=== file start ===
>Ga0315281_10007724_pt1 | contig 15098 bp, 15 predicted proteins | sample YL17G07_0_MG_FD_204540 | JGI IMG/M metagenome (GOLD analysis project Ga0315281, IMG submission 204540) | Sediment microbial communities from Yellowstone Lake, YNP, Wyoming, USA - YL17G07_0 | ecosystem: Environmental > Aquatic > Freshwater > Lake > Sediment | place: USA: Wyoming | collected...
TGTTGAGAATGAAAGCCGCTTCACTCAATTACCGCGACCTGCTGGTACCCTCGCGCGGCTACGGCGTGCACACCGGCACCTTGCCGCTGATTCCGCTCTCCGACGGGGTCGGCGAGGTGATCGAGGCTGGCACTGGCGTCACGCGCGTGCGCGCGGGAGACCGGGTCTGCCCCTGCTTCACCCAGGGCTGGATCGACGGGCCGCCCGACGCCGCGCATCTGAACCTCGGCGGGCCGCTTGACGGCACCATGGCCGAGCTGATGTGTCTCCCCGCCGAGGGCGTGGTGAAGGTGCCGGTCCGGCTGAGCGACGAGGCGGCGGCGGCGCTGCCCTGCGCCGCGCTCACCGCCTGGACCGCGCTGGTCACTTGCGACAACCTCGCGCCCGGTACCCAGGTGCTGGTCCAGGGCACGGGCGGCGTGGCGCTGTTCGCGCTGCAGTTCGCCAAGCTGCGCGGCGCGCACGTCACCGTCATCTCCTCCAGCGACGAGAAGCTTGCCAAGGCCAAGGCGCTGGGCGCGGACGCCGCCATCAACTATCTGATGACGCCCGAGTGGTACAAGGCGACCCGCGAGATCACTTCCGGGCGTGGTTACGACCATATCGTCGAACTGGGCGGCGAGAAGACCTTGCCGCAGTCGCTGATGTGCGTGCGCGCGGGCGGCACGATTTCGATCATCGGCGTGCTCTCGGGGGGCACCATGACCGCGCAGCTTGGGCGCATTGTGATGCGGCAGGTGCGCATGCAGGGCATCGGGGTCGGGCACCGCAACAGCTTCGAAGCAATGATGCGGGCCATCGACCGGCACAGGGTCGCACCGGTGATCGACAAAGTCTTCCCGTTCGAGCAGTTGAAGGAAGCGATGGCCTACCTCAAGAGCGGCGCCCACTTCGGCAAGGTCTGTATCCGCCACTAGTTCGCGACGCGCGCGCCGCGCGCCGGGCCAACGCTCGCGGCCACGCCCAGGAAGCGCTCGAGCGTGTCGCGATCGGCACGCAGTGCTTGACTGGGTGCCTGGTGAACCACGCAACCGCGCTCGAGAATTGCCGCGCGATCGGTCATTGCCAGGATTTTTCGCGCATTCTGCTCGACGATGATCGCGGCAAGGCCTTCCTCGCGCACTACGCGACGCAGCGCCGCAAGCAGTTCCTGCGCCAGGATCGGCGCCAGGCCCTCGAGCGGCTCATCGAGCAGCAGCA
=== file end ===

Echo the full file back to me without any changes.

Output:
>Ga0315281_10007724_pt1 | contig 15098 bp, 15 predicted proteins | sample YL17G07_0_MG_FD_204540 | JGI IMG/M metagenome (GOLD analysis project Ga0315281, IMG submission 204540) | Sediment microbial communities from Yellowstone Lake, YNP, Wyoming, USA - YL17G07_0 | ecosystem: Environmental > Aquatic > Freshwater > Lake > Sediment | place: USA: Wyoming | collected...
TGTTGAGAATGAAAGCCGCTTCACTCAATTACCGCGACCTGCTGGTACCCTCGCGCGGCTACGGCGTGCACACCGGCACCTTGCCGCTGATTCCGCTCTCCGACGGGGTCGGCGAGGTGATCGAGGCTGGCACTGGCGTCACGCGCGTGCGCGCGGGAGACCGGGTCTGCCCCTGCTTCACCCAGGGCTGGATCGACGGGCCGCCCGACGCCGCGCATCTGAACCTCGGCGGGCCGCTTGACGGCACCATGGCCGAGCTGATGTGTCTCCCCGCCGAGGGCGTGGTGAAGGTGCCGGTCCGGCTGAGCGACGAGGCGGCGGCGGCGCTGCCCTGCGCCGCGCTCACCGCCTGGACCGCGCTGGTCACTTGCGACAACCTCGCGCCCGGTACCCAGGTGCTGGTCCAGGGCACGGGCGGCGTGGCGCTGTTCGCGCTGCAGTTCGCCAAGCTGCGCGGCGCGCACGTCACCGTCATCTCCTCCAGCGACGAGAAGCTTGCCAAGGCCAAGGCGCTGGGCGCGGACGCCGCCATCAACTATCTGATGACGCCCGAGTGGTACAAGGCGACCCGCGAGATCACTTCCGGGCGTGGTTACGACCATATCGTCGAACTGGGCGGCGAGAAGACCTTGCCGCAGTCGCTGATGTGCGTGCGCGCGGGCGGCACGATTTCGATCATCGGCGTGCTCTCGGGGGGCACCATGACCGCGCAGCTTGGGCGCATTGTGATGCGGCAGGTGCGCATGCAGGGCATCGGGGTCGGGCACCGCAACAGCTTCGAAGCAATGATGCGGGCCATCGACCGGCACAGGGTCGCACCGGTGATCGACAAAGTCTTCCCGTTCGAGCAGTTGAAGGAAGCGATGGCCTACCTCAAGAGCGGCGCCCACTTCGGCAAGGTCTGTATCCGCCACTAGTTCGCGACGCGCGCGCCGCGCGCCGGGCCAACGCTCGCGGCCACGCCCAGGAAGCGCTCGAGCGTGTCGCGATCGGCACGCAGTGCTTGACTGGGTGCCTGGTGAACCACGCAACCGCGCTCGAGAATTGCCGCGCGATCGGTCATTGCCAGGATTTTTCGCGCATTCTGCTCGACGATGATCGCGGCAAGGCCTTCCTCGCGCACTACGCGACGCAGCGCCGCAAGCAGTTCCTGCGCCAGGATCGGCGCCAGGCCCTCGAGCGGCTCATCGAGCAGCAGCA